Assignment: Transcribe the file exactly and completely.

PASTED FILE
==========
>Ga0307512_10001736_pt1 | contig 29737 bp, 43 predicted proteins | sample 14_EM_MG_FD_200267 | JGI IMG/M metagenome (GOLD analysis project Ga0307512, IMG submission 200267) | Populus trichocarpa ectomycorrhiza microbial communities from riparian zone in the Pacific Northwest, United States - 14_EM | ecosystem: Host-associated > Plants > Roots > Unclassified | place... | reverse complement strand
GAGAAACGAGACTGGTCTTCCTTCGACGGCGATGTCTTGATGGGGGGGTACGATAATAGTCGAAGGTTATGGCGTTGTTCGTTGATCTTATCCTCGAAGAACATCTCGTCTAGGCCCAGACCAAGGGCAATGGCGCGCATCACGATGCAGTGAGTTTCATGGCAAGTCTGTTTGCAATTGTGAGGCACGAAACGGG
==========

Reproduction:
>Ga0307512_10001736_pt1 | contig 29737 bp, 43 predicted proteins | sample 14_EM_MG_FD_200267 | JGI IMG/M metagenome (GOLD analysis project Ga0307512, IMG submission 200267) | Populus trichocarpa ectomycorrhiza microbial communities from riparian zone in the Pacific Northwest, United States - 14_EM | ecosystem: Host-associated > Plants > Roots > Unclassified | place... | reverse complement strand
GAGAAACGAGACTGGTCTTCCTTCGACGGCGATGTCTTGATGGGGGGGTACGATAATAGTCGAAGGTTATGGCGTTGTTCGTTGATCTTATCCTCGAAGAACATCTCGTCTAGGCCCAGACCAAGGGCAATGGCGCGCATCACGATGCAGTGAGTTTCATGGCAAGTCTGTTTGCAATTGTGAGGCACGAAACGGG